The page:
Editorial & Opinion, Wednesday, May 28, 2008
The Oxford English Dictionary has no word for fear of plastics. In light of recent headlines, I’d like to coin plastiphobia or plastipanic, because I know I’m not alone in questioning the predominance and safety of some plastics in our world.
It may have started with all of the product recalls for plastic toys covered in lead paint, then was reinforced by a series of forwarded e-mails saying not to cook in plastics or freeze water bottles due to cancer-causing dioxins (not true – read on).
I’ve definitely become more conscious of the amount of plastic packaging that is not recyclable and ending up in our landfills. Perhaps the last plastic drinking straw that broke my back was April 18, 2008, when bisphenol A (BPA) was labeled a chemical of concern by the government, leaving me staring at my Nalgene bottle skeptically.
Before plastics are exiled from my kitchen, I did further research.
The dioxin e-mail was a hoax. Microwaving food in plastic containers, such as Tupperware, can release chemicals, especially into fattier foods, but not cancer-causing dioxins. Also, you can freeze water bottles without risk. With colder temperatures chemicals are less likely to migrate.
Johns Hopkins Bloomberg School of Public Health’s website, the supposed source of the dioxin information, reminds us to follow manufacturer’s recommendations: “When cooking with plastics, only use those plastic containers, wraps, bags and utensils for their intended purposes.” For plastic wrap, that means don’t let it touch your food – heat foods in large bowls. For my children’s hard plastic Disney dinner plates, it turns out they are not microwave safe (oops – sorry kids).
This hot/cold information is the key to how I can be at peace with my Nalgene refillable water bottle that sports a PC beside the 7 in the recycling symbol, which means it contains bisphenol A (BPA) an industrial chemical used in polycarbonate plastic.
On April 18, Canada became the first country in the world to take measures against BPA. Minister Clement said: “It is our responsibility to ensure families, Canadians and our environment are not exposed to a potentially harmful chemical.” His statements triggered a national recall by a number of manufacturers and retailers, including Mountain Equipment Co-op, Wal-Mart, and Zellers.
The announcement left me with a lot of questions, and I turned to the government’s new website: http://www.HealthyCanadians.ca.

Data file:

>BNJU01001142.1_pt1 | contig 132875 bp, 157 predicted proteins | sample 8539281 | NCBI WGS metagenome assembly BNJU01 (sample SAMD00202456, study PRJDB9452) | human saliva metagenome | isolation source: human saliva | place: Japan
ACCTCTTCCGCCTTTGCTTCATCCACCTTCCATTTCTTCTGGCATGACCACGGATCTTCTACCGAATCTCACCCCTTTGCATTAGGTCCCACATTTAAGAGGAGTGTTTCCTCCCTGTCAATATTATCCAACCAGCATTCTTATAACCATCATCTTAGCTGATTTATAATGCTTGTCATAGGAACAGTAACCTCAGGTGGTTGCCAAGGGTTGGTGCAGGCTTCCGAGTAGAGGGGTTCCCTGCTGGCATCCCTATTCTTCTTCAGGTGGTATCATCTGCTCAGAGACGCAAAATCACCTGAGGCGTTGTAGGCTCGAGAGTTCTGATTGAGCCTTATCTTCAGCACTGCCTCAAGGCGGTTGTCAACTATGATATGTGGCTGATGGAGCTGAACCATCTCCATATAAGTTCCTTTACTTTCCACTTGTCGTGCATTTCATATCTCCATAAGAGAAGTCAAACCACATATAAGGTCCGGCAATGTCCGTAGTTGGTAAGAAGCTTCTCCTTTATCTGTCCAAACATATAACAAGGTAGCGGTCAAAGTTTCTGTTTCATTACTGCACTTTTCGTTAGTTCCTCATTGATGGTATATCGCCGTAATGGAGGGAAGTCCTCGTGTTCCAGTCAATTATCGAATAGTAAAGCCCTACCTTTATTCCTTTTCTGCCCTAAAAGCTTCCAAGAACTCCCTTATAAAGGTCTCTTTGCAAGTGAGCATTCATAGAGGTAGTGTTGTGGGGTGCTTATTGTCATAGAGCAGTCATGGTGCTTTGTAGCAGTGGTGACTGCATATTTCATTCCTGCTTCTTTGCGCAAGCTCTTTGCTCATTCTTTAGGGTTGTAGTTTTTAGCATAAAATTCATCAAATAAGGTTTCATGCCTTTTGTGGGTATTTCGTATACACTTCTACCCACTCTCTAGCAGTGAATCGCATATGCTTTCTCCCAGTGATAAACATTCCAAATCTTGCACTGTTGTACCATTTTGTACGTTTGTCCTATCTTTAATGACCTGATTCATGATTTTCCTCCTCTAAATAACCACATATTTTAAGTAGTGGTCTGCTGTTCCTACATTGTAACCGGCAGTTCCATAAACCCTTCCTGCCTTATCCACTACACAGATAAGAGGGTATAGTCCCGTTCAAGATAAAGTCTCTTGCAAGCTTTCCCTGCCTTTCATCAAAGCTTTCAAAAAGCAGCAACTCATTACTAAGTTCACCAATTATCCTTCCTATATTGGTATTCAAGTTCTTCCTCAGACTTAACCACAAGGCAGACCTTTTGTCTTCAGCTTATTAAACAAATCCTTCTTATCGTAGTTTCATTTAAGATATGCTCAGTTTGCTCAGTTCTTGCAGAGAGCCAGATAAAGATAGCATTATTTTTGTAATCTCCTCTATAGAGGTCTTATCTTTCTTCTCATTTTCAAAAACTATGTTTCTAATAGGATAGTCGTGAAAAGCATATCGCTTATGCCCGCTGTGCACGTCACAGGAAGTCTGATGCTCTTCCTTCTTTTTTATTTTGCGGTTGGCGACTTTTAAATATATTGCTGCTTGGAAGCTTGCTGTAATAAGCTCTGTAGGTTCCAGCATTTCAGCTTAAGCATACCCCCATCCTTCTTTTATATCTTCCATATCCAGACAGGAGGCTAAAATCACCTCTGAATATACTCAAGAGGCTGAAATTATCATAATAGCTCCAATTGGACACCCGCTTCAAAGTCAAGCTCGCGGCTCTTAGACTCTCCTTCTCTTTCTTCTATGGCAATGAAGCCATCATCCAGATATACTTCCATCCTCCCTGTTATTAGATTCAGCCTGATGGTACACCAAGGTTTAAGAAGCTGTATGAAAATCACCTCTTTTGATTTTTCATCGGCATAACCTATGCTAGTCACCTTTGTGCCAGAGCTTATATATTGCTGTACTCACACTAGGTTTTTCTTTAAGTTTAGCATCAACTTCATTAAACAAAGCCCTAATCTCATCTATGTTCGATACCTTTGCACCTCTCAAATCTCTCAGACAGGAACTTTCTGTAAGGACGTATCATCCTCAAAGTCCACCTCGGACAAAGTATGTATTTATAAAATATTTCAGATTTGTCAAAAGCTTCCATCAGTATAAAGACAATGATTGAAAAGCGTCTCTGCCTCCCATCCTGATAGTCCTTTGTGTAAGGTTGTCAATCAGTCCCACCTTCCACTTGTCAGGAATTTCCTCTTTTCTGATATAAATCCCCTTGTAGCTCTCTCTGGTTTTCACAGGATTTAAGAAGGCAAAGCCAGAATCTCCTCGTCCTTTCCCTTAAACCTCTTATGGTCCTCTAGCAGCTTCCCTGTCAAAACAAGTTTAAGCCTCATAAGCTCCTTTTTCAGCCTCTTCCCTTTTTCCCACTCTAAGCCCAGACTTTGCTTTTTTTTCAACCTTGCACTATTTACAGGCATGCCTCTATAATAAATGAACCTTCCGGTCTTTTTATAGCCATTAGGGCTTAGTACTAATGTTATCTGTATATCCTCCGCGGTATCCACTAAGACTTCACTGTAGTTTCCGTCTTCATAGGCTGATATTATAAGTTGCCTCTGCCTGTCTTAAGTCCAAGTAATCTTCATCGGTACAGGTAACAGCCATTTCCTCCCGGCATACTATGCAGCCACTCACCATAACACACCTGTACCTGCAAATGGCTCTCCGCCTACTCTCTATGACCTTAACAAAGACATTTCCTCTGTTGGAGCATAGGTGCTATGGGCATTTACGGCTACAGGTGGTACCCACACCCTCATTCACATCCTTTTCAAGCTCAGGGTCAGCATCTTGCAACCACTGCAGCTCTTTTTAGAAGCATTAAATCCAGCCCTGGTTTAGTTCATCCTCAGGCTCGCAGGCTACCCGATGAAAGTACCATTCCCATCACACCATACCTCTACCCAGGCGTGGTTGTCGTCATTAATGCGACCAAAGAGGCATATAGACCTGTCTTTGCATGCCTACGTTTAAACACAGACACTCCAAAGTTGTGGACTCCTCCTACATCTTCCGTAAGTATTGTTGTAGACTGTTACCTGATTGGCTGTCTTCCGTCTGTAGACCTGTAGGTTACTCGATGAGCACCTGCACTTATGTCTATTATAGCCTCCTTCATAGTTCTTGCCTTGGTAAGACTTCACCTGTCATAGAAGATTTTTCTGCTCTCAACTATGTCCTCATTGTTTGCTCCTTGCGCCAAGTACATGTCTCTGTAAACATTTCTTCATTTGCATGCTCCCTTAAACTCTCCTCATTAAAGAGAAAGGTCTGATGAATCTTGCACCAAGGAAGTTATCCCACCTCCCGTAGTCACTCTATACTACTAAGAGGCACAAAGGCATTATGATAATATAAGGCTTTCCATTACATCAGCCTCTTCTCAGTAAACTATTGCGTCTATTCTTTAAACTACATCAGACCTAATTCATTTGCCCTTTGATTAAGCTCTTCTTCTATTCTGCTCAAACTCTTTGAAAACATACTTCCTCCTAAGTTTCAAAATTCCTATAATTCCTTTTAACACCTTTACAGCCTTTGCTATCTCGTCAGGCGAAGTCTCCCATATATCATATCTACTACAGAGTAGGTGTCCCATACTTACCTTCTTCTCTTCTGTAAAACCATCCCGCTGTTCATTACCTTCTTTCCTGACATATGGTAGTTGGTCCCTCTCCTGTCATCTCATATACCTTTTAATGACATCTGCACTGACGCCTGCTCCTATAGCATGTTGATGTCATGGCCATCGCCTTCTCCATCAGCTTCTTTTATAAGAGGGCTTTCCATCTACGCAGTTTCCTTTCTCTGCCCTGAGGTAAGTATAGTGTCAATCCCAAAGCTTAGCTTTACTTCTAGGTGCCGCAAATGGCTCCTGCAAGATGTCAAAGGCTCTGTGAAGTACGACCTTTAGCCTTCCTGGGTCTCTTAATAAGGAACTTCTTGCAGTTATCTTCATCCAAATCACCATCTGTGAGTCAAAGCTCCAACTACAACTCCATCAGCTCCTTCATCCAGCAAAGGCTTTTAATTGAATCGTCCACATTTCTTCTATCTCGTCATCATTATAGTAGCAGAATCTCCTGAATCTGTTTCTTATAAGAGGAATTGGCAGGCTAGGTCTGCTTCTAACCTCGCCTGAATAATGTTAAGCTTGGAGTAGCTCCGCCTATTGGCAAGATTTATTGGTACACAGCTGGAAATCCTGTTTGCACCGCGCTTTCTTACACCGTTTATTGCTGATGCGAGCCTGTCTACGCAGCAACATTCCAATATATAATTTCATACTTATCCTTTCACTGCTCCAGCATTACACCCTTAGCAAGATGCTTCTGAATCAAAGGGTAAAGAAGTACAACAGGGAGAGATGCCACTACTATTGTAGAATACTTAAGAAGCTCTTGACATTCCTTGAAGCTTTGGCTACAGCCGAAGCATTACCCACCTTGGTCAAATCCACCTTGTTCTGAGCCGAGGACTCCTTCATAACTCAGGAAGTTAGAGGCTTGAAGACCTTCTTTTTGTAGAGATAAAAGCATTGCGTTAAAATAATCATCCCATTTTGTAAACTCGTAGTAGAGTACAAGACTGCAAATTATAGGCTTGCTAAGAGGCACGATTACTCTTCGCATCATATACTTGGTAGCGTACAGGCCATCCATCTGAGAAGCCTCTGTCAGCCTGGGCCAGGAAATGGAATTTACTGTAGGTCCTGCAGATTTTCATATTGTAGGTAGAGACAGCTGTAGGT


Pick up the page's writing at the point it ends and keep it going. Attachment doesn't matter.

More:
I learned that I can refill my bottle with cold or room temperature liquids, just not hot liquids. The website states the worry is around newborns and infants under 18 months “through the use of polycarbonate baby bottles when they are exposed to high temperatures and the migration of bisphenol A from cans into infant formula.”
It seems our babies, if not breast-fed, may be exposed twice to BPA, from the epoxy resins on the inside of formula cans, and in polycarbonate baby bottles.
Health Canada is worried about possible neurological effects of BPA, based on rodent studies. This is not new. My office neighbour Prof. Sara Mainville, reviewed research on BPA when she was articling in 2004, and sent me information on research from the Yale School of Medicine, and Jordan University of Science and Technology concluding that BPA may cause fertility defects.
Media stories in the U.S. linked BPA to cancer and infertility, so I asked Paul Duchesne, a Health Canada Senior Media Relations Advisor, who stated : “The need for additional data on the effects of bisphenol A exposure during early life stages on cancer was identified in the Health Canada screening assessment. The studies on reproductive effects (infertility, puberty) in experimental animals have conflicting results.”
I appreciate that our government is protecting our babies, as baby bottles with BPA may be banned, but who will protect the fish? The Healthy Canadians website says that “Environment Canada scientists also found that at low levels, bisphenol A can harm fish and aquatic organisms over time. Studies indicate that it can currently be found in wastewater and sludge treatment plants.” Nowhere does the site tell me about safe disposal of BPA products. The lightweight, highly shatter-resistant, plastic, according to the minister’s remarks is considered “ideal for use in sports and safety equipment such as hockey helmets, CDs and DVDs, electronic equipment, and in automobiles.” If BPA is a problem for aquatic ecosystems, then we need to dispose of these products safely, along with our batteries, paint, and old cleaning products. Perhaps the fish need to start a lobby group?
We should also review all products with BPA, because dental products are listed as one source of BPA in international studies. By drinking coffee and eating hot soup could we be releasing BPA from resin-based dental composites and sealants right into our bodies? This is a worry for more than babies especially as the Yale study connects BPA to “learning impairment and, in old age, the onset of neurodegenerative disorders such as Alzheimer’s disease.”
The only conclusion I can make from my research is that I am not alone in my worry. For the period of April 18 to May 9, 2008, the website for BPA received just over 50,000 hits to the main page in English and French and the 1-800-O-Canada line and Health Canada dedicated toll-free service received over 1,000 calls regarding bisphenol A.
I think I’ll go chew a piece of gum and think this over. Wait . . . do you think there is vinyl acetate in this brand of gum?